The Psychology of Successful Influencer Marketing

Oct 13, 2015
Tina Courtney
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Psychology of Influencer MarketingThere are conscious and subconscious motivating factors behind every decision. Every purchase made by consumers, be it hamburgers or the latest iPhone, is heavily influenced by the psychology of the related marketing materials. And when established influencers are thrown into the mix, things get taken to a whole new level.

Influencer marketing has become a popularized method to promote brands, products, or services through employing notoriously influential figures in various niches. These power-players possess the ability to make lasting impressions. And there is a deep-rooted psychological aspect to how this is achieved, both in front of, and behind, the curtain.

These practices can help marketers understand and leverage the mental processes associated with this type of marketing and increase the chances of a campaign hitting it big. Below are the core psychological components of a well-executed influencer campaign.

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  1. More Options Lead to Less Actions

Pitching marketing materials to publishers can be tricky business, and for an influencer marketing campaign to be successful, you need the right people. Inboxes are already bursting with offers and angles on the “latest and greatest” new products, services, or what-have-you. Publishers and influencers are genuinely hankering for collaborative moments. In a study on publishers, 70% of respondents claimed to relish the opportunity to join forces with marketers on content materials over receiving finished products.

Giving influencers the space to flex their creative muscles provides an incentive for them to produce content they want to promote. This tactic also provides your pitch the psychological advantage of persuasion. Be sure not to provide an overabundance of options as this can often overwhelm folks and discourage them from engaging.

This point was proven on the consumer side by researchers from Columbia and Stanford University. A study on personal choice revealed that shoppers were 10x more likely to purchase a product when presented with a limited selection of similar items.

Instead of pitching influencers a mile long list of tweaks and spins, provide a small list of options like:

 

  • Offering raw data and a few story options that can be co-developed
  • The choice between infographics and static images, or dynamic materials like videos and gifs
  • If you have multiple campaigns in the works, send off 2-3 that suit the writer’s interests and views and simply ask which appeals to them most

The psychology of limited choice not only makes the individual (whether it be a shopper or influencer) feel more connected to the decision making process but also helps to pique interest by showing that their input matters to you.

  1. Develop Connections and Confirm Bias

The immense amount of competition in the digital world means influencers are constantly receiving email pitches for various campaigns. Most of these get deleted due to excessive volume. If you don’t have an existing connection with the influencer you are pitching to, it is critical for your proposition to demonstrate your content’s quality, congruence with their message, and your beliefs align with their own. Researchers at New York University confirmed that when individuals view information that supports their beliefs, participants are increasingly likely to positively review the material.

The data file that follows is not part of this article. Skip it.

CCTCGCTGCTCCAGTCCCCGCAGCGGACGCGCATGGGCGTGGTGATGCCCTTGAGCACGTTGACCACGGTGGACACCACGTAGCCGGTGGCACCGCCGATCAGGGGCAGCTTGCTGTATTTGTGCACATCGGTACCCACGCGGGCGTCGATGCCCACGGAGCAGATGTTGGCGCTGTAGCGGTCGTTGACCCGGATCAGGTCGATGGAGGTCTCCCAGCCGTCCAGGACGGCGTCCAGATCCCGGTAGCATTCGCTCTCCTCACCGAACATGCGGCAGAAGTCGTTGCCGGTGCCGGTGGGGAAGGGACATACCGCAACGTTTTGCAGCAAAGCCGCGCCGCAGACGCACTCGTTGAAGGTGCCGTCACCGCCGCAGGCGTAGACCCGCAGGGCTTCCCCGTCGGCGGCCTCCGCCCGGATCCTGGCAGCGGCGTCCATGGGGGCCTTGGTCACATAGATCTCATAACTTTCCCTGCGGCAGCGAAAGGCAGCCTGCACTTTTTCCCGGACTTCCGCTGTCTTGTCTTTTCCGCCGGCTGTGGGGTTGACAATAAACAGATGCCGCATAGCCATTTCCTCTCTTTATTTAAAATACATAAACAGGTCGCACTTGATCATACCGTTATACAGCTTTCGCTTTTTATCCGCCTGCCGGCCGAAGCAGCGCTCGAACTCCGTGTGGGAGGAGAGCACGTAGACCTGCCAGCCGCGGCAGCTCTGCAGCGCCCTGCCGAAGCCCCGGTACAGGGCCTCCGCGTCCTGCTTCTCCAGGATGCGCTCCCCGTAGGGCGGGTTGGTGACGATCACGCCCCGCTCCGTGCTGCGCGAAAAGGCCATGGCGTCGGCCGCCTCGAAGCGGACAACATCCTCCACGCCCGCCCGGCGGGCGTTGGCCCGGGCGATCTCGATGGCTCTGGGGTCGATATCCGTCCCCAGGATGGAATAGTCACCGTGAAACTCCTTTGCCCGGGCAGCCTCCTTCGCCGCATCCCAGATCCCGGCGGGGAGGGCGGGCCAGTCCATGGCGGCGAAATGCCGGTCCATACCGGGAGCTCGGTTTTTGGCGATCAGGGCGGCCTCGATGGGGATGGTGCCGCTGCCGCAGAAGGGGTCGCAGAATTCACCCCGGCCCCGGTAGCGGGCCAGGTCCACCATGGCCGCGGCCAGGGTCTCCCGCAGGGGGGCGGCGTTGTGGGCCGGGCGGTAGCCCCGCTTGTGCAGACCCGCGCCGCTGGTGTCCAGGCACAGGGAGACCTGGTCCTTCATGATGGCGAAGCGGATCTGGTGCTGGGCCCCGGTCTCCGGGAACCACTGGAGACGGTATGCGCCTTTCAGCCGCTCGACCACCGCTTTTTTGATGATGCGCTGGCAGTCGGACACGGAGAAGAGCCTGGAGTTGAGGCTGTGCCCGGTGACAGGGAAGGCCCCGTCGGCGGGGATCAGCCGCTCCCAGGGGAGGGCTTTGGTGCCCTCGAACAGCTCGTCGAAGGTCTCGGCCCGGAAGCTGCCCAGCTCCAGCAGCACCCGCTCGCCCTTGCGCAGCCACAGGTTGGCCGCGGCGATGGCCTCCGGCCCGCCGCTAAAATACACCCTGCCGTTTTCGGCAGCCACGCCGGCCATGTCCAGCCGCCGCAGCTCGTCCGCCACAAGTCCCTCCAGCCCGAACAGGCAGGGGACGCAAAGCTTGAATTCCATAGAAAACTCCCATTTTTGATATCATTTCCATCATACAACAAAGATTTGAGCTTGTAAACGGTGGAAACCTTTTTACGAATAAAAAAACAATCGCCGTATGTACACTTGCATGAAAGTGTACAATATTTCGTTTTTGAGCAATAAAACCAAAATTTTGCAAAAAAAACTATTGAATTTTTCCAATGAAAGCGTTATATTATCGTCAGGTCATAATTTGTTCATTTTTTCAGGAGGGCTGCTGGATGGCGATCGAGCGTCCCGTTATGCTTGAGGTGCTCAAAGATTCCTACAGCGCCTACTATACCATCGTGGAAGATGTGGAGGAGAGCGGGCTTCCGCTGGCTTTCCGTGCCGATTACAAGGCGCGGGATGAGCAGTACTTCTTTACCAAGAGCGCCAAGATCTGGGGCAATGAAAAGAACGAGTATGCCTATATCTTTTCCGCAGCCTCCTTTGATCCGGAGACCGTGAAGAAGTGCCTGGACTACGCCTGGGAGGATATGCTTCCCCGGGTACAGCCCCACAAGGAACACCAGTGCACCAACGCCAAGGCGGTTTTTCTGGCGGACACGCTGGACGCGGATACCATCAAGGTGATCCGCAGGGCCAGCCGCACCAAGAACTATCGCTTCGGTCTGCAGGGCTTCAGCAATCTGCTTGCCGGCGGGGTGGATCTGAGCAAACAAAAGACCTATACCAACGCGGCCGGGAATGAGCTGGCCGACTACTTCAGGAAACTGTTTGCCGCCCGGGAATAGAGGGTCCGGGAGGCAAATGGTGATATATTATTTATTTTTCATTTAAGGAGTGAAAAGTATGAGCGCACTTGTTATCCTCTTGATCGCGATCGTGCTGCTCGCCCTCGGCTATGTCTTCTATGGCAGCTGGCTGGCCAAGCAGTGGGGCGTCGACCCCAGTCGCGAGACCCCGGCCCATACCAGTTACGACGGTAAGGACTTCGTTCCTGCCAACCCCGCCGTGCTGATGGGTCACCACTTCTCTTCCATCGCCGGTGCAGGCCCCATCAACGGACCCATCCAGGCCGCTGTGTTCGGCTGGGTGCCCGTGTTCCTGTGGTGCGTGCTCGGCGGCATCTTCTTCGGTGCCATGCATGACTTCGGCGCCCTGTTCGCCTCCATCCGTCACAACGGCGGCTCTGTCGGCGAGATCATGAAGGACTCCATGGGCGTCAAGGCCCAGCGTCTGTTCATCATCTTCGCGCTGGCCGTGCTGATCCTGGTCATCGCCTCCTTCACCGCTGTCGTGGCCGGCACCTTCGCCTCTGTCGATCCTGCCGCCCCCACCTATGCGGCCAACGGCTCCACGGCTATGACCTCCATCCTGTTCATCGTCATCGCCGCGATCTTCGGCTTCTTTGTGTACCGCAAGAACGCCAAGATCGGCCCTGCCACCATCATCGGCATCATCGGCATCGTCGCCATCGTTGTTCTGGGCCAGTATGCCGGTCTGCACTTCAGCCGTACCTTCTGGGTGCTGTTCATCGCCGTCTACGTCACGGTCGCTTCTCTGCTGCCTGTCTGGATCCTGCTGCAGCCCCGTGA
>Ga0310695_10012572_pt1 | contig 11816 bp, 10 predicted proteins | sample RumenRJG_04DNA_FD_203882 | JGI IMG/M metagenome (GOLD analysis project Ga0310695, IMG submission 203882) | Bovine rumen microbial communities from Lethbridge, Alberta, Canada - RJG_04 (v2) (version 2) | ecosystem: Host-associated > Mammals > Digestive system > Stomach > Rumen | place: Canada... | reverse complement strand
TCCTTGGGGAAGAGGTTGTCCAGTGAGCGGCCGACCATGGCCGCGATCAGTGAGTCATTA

Even if you do an excellent job of highlighting these points, it can still be brutal to get the attention of a top influencer; especially if email is your sole communication source. A study by researchers at Northwestern Law noted via a review of online communication and negotiation literature that email has a significant distancing effect on persuasive tactics.

The best way to break down these barriers is to connect with influencers on social media before ever attempting to make a pitch. Read the influencer’s posts and publications. Craft thoughtful comments that elevate the conversation. Sift through the influencer’s materials, paying particular attention to the angle supported and tone used, then echo this sentiment when pitching your material. This shows that you are interested in their work and they will be more likely to reciprocate.

  1. The Influencer’s Power Over the Public

When you analyze societal behavior, people just want to fit in. This is evident in consumer shopping patterns. People become far more interested in products when others have and use them. This is why when celebrities endorse a brand, sales often go through the roof. Influencers have this effect on audiences because authoritative influence is deeply tied to the actions and opinions of those around us. And in the audience’s eyes, when an influencer endorses a brand, it is not advertising; it is a heads up about a great product from a trusted friend.

The way influencers and marketing campaigns capitalize on social pull and persuade people is through the influencer’s authority, fondness of the product, and social proof that this item is beneficial to followers.

Want to learn more about influencing influencers? Shoot us an email and we will teach you the art of persuasion.

By Tina Courtney Brown

 

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